My route forward on this subject is to get a TL866 (approx $50) and making my own firmware.

      Except for this interesting homebuilt solution by Tronix, what are others using for IC testing?


        I have since i bought it new in the '80 an HiLo ALL-02.
        It can test some TTL logic chips and some memory chips.



          Hello, I'm planning to build this tester and I have a question: What methods are used for memory test (zero/one-fill, what patterns)?

          For testing TTL (and some SRAM) chips, the only capabilities for tester are to supply logic states on some pins and to read from another. Timings are critical for DRAM, but for SRAM chips testing can be slower. I am using a tester published in Everyday Practical Electronics (October 2002) with my own software in Qt (because the original one was in Visual Basic, doesn't run in Linux and has problems in newer versions of Windows).
          This tester is a bit slow. It can't be seen while testing 74LS00, but when testing e.g. some bigger one-way counter (to flip all output lines), testing takes few minutes. To test 2114, I'm doing standard fill then bit-walking and few passes of verification with random data. For my tester it takes about a minute for a chip to have one full-chip write/read pass.


            Greetings to all the vintage gurus et al.

            I would definitely be interested in a RAM tester. Who's taking orders?



              Originally posted by MattisLind View Post
              This is interesting! I have recently looking into the subject of testing ICs before I solder them into place....So I figure that I need a TTL tester. Then I also recognized that I have a lot of old 2102, 2114, 2147, 2101, 2148, 4096, 4116, 1103 and various other chips that is in questionable status. I need a quite generic IC tester.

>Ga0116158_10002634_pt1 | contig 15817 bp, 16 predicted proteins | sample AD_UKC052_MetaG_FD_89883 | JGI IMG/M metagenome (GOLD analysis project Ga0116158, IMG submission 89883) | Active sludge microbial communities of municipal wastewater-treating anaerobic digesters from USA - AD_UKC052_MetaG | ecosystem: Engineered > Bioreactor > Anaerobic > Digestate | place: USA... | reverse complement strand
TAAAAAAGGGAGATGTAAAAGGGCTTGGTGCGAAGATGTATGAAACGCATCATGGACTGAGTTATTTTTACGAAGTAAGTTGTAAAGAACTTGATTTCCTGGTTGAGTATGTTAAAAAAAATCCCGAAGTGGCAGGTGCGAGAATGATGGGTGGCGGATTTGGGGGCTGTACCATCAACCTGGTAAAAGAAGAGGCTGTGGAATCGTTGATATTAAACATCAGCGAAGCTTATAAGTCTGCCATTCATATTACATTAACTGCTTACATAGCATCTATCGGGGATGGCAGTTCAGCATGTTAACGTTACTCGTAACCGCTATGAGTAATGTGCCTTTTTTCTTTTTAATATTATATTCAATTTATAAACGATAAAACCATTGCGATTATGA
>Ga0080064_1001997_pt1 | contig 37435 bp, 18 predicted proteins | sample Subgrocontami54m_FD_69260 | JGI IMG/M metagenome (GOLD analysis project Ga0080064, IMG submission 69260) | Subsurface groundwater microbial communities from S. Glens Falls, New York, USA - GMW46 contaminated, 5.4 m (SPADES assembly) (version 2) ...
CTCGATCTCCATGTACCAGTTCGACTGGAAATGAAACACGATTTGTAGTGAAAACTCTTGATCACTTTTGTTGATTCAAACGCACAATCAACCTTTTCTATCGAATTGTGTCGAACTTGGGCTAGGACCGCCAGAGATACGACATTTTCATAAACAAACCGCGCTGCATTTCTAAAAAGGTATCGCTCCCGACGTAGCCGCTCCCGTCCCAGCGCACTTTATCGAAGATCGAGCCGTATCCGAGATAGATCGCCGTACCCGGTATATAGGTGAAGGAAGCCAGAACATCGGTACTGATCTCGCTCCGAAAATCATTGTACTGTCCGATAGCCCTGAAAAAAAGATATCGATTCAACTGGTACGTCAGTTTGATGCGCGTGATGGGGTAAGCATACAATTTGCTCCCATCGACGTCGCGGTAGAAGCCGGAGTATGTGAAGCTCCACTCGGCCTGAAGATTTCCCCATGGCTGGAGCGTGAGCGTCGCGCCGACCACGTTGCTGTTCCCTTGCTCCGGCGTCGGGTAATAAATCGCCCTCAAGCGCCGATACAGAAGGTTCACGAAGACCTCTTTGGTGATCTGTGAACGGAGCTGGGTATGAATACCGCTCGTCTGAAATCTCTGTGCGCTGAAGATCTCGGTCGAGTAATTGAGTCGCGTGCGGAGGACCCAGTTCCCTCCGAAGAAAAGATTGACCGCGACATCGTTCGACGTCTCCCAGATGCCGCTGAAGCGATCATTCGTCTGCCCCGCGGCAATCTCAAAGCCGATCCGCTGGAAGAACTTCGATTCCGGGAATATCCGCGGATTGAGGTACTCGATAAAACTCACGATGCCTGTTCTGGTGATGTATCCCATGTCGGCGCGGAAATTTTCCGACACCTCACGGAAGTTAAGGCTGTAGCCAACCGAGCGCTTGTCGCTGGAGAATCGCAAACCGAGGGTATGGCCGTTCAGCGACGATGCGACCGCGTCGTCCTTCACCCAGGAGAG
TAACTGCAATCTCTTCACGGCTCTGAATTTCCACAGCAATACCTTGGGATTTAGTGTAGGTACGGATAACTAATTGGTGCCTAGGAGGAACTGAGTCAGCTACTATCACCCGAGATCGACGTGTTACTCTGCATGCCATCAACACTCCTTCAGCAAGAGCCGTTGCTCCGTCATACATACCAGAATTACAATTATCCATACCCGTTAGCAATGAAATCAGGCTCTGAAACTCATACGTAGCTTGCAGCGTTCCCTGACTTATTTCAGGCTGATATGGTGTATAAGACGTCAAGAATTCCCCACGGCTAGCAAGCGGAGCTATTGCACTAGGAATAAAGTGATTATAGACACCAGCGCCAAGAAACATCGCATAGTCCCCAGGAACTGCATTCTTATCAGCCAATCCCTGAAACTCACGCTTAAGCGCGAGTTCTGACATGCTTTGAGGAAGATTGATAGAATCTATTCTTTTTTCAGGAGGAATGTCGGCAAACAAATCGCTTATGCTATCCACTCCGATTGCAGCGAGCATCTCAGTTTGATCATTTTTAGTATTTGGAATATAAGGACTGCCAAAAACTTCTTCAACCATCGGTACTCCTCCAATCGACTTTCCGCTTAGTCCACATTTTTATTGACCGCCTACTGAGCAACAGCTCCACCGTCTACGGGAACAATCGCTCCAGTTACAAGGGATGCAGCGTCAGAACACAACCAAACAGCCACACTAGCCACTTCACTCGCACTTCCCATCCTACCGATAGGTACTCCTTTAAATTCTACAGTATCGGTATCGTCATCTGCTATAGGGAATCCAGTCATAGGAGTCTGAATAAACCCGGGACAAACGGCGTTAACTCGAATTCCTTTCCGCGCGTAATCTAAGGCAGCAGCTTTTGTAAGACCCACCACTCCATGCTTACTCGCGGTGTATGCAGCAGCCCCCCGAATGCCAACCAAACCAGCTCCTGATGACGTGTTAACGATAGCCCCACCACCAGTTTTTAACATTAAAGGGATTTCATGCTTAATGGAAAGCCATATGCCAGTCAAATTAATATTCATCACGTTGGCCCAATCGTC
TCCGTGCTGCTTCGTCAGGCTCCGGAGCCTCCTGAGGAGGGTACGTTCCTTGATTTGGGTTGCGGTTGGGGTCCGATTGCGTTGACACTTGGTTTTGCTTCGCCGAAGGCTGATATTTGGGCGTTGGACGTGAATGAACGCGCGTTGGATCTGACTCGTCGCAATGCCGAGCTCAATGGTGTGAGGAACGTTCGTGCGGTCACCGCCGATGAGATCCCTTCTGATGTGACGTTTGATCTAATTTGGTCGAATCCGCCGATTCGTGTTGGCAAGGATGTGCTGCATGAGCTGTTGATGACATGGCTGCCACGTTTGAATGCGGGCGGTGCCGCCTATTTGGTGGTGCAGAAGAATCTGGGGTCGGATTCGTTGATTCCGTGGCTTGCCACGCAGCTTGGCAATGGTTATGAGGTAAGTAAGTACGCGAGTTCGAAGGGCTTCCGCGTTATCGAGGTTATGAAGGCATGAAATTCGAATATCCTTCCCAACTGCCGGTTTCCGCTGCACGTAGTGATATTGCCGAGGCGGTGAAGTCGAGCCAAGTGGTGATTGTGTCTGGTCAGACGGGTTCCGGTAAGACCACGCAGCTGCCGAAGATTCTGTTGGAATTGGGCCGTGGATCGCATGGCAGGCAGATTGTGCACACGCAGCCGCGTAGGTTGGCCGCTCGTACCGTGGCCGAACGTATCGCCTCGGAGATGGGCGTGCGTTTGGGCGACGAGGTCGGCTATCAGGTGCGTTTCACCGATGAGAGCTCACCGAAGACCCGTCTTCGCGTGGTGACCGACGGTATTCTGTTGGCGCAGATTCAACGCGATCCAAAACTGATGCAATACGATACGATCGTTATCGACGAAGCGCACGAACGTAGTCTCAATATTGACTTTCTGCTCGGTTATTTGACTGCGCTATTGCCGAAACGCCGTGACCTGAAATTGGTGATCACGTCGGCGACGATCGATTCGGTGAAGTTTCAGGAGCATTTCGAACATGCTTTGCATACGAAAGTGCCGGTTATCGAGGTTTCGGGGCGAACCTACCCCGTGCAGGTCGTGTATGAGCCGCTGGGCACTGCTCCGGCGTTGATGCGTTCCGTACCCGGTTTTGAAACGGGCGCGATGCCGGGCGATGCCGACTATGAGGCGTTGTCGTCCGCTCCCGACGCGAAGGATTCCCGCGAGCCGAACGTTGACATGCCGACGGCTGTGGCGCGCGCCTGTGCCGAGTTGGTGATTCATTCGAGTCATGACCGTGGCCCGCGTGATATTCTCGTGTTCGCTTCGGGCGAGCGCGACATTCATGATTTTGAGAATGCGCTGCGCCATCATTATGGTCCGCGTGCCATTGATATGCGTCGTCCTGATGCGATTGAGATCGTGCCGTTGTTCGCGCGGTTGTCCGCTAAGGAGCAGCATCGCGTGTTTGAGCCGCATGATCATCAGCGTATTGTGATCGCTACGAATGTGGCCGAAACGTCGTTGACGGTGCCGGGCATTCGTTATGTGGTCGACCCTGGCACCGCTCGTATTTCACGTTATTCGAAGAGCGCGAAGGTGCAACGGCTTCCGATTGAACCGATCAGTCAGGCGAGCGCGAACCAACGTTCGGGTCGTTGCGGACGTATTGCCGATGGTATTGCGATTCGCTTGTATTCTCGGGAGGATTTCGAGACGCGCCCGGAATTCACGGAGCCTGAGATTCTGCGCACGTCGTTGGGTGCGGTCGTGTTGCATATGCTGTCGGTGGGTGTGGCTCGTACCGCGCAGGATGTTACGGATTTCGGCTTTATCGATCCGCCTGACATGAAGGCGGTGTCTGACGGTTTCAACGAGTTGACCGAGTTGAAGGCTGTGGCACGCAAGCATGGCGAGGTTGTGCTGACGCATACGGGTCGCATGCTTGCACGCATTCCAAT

What about a DIL ZIF socket on a Raspberry Pi board (the B+ has 26 usable GPIO's).


                I haven't built this yet, but tried PIC software with with debugger - do I understand this tester properly?
                Is it writing address as data and reading it back?
                What if error bit is "stuck" at address bit?



                  In attachment firmware source code. Compile with PIC CCS (trial)
                  Attached Files


                    I use a memory expansion board and CheckIt to weed out bad memory chips. It's easy and it can verify NINE chips at a time! Of course if you have a bad one in the mix you need to do some fishing. But when they're all good it's really fast.
                    PM me if you're looking for 3" or 5" floppy disks. EMail For everything else, Take Another Step


                      RAM testers ... there were testers, and then there were TESTERS!

                      Might help to know that back in ''the day'' there were basically TWO types of affordable testers. Affordable =< $100 or so. One merely gave you a ''go/no-go'' indication. The other however took a little longer. It had a speed knob, which you rotated to change an indicator LED telling you how fast the chip was before it failed to remember.

                      Many chips (especially in 64K size) would ''work'' okay in testers, but fail in faster 'TURBO' mode motherboards.